Corner post. Didgeridoo.
With those three words you don't have to add anything to identify what's on my mind this week.
It is the 36 seconds (I got that stat from the YouTube video) of pure pleasure for every rugby league fan, but particularly for anyone with indigenous heritage.
It was spontaneous and spine tingling. And it's one of the best moments of our game, in my opinion.
Thank goodness for Wendell Sailor's off-the-cuff nature is all I can say.
Although in 2010 after he scored the first try in the first Indigenous v NRL All Stars match, he credited teammate Johnathan Thurston with the idea.
"I remember being a kid seeing one of the McGuinness [Kevin] boys do it in a game," Thurston told NRL.com of how he came to plan the celebration.
"So while we were warming up in the sheds, I said to Dell 'If you score a try, grab the corner post, play it like a didgeridoo and we'll do the corroboree beside you'.
"I don't think we told anyone else but all the boys jumped in anyway."
They did indeed. As soon as Sailor starts improvising, Preston Campbell, Blake Ferguson and Thurston were first on the scene to begin dancing.
And on Friday night at AAMI Park the NRL Harvey Norman Indigenous All Stars are back.
There's been an absence of two years, due to scheduling issues. The last game was a commanding 34-8 victory over the World All Stars in Newcastle in 2017.
This time the Indigenous team faces the New Zealand Maori and the pre-game cultural war cries will be worth the price of admission alone.
In Newcastle, who can forget Greg Inglis rising from a circle of his teammates like a kangaroo poking his head above the long grass, as they began their 'war dance'.
Thurston was in that circle but in Melbourne two of the biggest Indigenous stars in rugby league won't be on the field.
Inglis is injured and Thurston has retired, which begs the question of who might pick up their mantle?
"Latrell [Mitchell] has a big future in front of him. He's got some good people around him and he's matured a lot over the last couple of years," Thurston said.
Mitchell was given permission from the Roosters to skip the World Club Challenge commitments against Wigan so he could play in the Indigenous team.
"Ryan James is passionate about his culture and things he does in the community," Thurston added.
"He could certainly step up as he's been very unlucky not to have played State of Origin over the past few years. I'm a big fan of his."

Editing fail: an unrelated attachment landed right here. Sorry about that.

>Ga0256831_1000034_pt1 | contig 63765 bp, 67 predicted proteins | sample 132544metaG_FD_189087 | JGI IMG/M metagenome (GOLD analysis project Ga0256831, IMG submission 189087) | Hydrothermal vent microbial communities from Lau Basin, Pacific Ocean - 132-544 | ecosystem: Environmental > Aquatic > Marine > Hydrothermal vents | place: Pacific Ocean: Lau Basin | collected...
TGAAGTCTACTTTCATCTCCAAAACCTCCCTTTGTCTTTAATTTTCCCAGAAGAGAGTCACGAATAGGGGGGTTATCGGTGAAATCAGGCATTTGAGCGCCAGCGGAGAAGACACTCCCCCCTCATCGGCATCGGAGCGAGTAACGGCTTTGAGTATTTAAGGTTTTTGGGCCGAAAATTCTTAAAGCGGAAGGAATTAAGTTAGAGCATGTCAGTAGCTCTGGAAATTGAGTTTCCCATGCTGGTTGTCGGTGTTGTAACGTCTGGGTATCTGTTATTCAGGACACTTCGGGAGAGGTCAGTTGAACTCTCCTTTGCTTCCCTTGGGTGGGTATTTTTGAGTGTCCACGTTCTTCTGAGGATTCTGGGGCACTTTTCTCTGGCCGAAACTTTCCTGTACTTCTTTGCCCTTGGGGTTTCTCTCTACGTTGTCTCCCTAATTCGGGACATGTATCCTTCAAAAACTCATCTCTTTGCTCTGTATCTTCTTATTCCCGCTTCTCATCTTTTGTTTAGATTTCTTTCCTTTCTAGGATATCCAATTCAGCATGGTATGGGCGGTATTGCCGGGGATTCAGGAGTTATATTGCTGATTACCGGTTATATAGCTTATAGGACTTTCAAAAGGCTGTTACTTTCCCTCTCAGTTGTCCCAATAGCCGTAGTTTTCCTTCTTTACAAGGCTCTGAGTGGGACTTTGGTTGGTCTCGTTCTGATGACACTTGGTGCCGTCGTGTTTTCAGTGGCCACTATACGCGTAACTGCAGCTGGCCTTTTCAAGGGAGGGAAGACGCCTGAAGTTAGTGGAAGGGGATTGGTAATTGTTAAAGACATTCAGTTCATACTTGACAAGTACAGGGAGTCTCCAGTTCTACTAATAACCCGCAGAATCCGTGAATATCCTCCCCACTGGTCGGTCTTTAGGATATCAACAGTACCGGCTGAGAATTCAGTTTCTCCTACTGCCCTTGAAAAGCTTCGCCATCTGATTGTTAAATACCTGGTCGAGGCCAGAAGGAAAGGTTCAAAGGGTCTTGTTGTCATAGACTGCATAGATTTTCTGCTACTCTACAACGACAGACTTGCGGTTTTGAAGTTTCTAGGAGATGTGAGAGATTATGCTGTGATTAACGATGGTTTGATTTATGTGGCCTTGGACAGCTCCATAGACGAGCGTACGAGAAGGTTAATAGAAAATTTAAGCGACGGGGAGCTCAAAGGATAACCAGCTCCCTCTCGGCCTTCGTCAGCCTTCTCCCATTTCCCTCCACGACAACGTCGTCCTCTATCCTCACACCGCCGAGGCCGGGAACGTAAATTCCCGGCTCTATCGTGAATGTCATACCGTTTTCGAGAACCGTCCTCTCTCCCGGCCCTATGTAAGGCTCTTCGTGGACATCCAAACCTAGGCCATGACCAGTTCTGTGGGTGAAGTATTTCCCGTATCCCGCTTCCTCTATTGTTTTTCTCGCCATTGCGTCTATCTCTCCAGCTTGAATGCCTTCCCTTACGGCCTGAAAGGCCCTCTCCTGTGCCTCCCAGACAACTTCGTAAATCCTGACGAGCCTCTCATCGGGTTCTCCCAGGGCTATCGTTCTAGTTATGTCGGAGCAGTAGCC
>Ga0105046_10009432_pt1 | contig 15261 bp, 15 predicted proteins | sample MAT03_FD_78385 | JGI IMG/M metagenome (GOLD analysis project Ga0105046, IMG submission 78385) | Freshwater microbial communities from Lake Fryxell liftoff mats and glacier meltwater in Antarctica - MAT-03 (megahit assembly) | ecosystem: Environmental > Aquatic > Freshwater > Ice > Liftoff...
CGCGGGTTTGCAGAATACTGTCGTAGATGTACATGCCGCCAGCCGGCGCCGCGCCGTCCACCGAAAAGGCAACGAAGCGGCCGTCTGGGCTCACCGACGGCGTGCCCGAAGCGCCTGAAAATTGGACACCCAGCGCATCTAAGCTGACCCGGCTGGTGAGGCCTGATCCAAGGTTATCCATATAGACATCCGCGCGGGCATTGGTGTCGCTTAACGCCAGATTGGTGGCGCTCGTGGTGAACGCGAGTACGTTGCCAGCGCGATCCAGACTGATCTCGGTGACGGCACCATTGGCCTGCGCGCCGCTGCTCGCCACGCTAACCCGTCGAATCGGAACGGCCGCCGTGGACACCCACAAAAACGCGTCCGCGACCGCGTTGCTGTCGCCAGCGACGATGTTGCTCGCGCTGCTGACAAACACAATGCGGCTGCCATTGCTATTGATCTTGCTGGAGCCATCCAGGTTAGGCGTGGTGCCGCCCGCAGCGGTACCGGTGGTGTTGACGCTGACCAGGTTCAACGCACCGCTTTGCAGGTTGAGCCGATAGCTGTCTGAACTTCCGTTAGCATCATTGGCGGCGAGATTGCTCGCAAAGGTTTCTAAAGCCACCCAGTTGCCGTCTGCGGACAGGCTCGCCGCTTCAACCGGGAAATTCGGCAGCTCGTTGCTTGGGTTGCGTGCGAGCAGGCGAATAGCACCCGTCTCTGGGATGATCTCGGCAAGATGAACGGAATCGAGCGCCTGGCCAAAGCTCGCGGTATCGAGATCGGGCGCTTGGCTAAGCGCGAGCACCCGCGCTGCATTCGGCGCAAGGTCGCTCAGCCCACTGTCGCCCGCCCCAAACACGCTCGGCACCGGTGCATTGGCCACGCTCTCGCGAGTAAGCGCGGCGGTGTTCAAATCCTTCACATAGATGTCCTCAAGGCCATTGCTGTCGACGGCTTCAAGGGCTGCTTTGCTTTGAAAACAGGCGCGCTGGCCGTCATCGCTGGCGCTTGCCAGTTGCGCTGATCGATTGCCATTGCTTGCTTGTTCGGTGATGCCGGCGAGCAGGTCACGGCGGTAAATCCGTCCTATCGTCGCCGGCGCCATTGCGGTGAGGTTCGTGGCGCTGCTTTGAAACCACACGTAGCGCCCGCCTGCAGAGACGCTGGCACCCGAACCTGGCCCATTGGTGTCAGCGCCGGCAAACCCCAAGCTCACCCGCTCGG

James (knee) has had to withdraw from the Indigenous game due to injury but since he's just 27 – not so old in league terms any more – he has plenty of years left to represent his people.
Of course, in essence that 2010 game wasn't the first Indigenous team of NRL players.
There was an 'Indigenous Dreamtime' team that played in the 2008 World Cup against a NZ Maori team.
Preston Campbell played halfback then and two years later he was fullback and captain of the inaugural 'Indigenous All Stars' side.
There have been seven games named in total.
Proud Wiradjuri man Laurie Daley has coached six of them and that first one in 2010 was former Raiders, Cowboys and Titans coach, Neil Henry.
Thurston rates the post-try didgeridoo celebration as one of the most poignant moments of his star-studded career that included Dally M medals, World Cup and Origin wins and a premiership.
"Definitely. It was a really significant moment in my life that match in 2010," he told NRL.com.
"In the lead-up we did an exercise with Chris Sarra where he said 'If you know much about your family history stand at this end of the room. If you don't know much, stand at the other end of the room, and stand in between where you think you belong'.
"I went down to the far end of the room. I didn't know much.
"So after that I rang Mum to find out more and she put me onto my uncle Mark and then to my grandfather, another three uncles and about a dozen cousins down in the Mitchell area [in southern Queensland]… the Gunggari people.
"I spent a weekend out there with my grandfather to meet family and hear the stories.
"I am so glad I now have that connection to the land my ancestors were from.
"I'm extremely proud of my heritage and my culture. I've been fortunate enough to be given a history less of our culture and what it has endured but continues to take its place to this day.
"There are challenges we are still facing but we are survivors."
If he was still playing in the Indigenous jersey on Friday, the one player Thurston would not want to face in the Maori said is former Storm, Tigers, Broncos and now Warriors forward Adam Blair.
"Blairy … scary. He's one of the leaders of any team he plays in. He always comes out hard and is right up front in everything he does."
2019 NRL Harvey Norman All Stars teams
Indigenous All Stars
Bevan French (Eels); Blake Ferguson (Eels), James Roberts (Broncos), Latrell Mitchell (Roosters), Josh Addo-Carr (Storm); Cody Walker (Rabbitohs), Tyrone Roberts (Titans); Andrew Fifita (Sharks), Nathan Peats (Titans), Josh Kerr (Dragons), David Fifita (Broncos), Adam Elliott (Bulldogs), Tyrone Peachey (Titans). Interchange: Will Chambers (Storm), Leilani Latu (Titans), Chris Smith (Bulldogs), Alex Johnston (Rabbitohs), Jesse Ramien (Knights), Tyrell Fuimaono (Panthers), Kotoni Staggs (Broncos).
New Zealand Māori All Stars
Peta Hiku (Warriors); Dane Gagai (Rabbitohs), Esan Marsters (Wests Tigers), Dean Whare (Panthers), Jordan Kahu (Broncos); Kalyn Ponga (Knights), Jahrome Hughes (Storm); Jesse Bromwich (Storm), Brandon Smith (Storm), James Tamou (Panthers), Kevin Proctor (Titans), Tohu Harris (Warriors), Adam Blair (Warriors). Interchange:Danny Levi (Knights), Brad Takairangi (Eels), James Fisher-Harris (Panthers), Gerard Beale (Warriors), Corey Harawira-Naera (Bulldogs), Joseph Tapine (Raiders), Kenny Bromwich (Cowboys).
To purchase tickets, head to www.nrl.com/tickets
For flights, accommodation and tickets to visit Melbourne and attend the matches, head to www.nrl.com/travel